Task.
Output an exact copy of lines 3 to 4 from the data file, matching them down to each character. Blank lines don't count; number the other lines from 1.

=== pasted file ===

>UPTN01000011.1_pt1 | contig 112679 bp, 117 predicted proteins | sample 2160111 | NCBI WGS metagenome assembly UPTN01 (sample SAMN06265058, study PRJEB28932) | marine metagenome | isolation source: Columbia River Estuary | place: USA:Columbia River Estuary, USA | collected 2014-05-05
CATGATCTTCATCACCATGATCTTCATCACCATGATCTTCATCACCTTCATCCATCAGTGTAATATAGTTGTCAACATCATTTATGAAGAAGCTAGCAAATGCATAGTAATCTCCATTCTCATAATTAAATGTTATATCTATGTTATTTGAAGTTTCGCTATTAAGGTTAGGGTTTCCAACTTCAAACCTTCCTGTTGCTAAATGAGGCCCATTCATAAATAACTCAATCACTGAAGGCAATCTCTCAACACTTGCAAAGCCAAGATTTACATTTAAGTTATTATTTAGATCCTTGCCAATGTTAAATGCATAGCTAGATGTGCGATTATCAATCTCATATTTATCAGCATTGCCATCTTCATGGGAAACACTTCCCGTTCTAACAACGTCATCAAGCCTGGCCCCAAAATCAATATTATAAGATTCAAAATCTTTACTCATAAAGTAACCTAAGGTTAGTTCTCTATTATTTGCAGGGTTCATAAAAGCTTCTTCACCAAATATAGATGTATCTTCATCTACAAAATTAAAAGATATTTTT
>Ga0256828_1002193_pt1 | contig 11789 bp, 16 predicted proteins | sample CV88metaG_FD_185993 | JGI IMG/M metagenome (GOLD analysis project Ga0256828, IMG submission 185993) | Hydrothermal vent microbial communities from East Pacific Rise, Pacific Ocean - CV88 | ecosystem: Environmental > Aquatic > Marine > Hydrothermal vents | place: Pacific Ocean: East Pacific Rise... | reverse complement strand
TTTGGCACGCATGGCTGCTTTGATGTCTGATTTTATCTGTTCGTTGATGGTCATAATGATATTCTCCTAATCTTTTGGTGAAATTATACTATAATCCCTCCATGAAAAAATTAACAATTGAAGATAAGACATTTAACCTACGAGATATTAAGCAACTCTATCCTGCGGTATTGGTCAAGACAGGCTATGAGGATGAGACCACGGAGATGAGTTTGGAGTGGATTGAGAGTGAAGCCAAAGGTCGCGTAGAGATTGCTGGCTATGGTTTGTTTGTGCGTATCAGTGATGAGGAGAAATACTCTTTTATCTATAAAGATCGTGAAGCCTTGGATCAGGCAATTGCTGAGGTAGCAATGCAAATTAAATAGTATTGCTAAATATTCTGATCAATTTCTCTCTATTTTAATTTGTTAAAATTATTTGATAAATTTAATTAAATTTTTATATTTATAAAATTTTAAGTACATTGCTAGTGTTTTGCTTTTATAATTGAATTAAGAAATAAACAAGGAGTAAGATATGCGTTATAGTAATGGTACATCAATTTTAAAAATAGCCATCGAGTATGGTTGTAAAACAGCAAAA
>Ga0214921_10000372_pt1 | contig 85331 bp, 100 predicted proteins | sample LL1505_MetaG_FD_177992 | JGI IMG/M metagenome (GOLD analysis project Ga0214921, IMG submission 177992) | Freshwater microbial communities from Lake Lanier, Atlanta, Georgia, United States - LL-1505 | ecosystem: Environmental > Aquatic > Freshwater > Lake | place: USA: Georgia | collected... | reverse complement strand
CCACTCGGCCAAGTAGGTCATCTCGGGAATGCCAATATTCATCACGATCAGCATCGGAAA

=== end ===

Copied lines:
>Ga0256828_1002193_pt1 | contig 11789 bp, 16 predicted proteins | sample CV88metaG_FD_185993 | JGI IMG/M metagenome (GOLD analysis project Ga0256828, IMG submission 185993) | Hydrothermal vent microbial communities from East Pacific Rise, Pacific Ocean - CV88 | ecosystem: Environmental > Aquatic > Marine > Hydrothermal vents | place: Pacific Ocean: East Pacific Rise... | reverse complement strand
TTTGGCACGCATGGCTGCTTTGATGTCTGATTTTATCTGTTCGTTGATGGTCATAATGATATTCTCCTAATCTTTTGGTGAAATTATACTATAATCCCTCCATGAAAAAATTAACAATTGAAGATAAGACATTTAACCTACGAGATATTAAGCAACTCTATCCTGCGGTATTGGTCAAGACAGGCTATGAGGATGAGACCACGGAGATGAGTTTGGAGTGGATTGAGAGTGAAGCCAAAGGTCGCGTAGAGATTGCTGGCTATGGTTTGTTTGTGCGTATCAGTGATGAGGAGAAATACTCTTTTATCTATAAAGATCGTGAAGCCTTGGATCAGGCAATTGCTGAGGTAGCAATGCAAATTAAATAGTATTGCTAAATATTCTGATCAATTTCTCTCTATTTTAATTTGTTAAAATTATTTGATAAATTTAATTAAATTTTTATATTTATAAAATTTTAAGTACATTGCTAGTGTTTTGCTTTTATAATTGAATTAAGAAATAAACAAGGAGTAAGATATGCGTTATAGTAATGGTACATCAATTTTAAAAATAGCCATCGAGTATGGTTGTAAAACAGCAAAA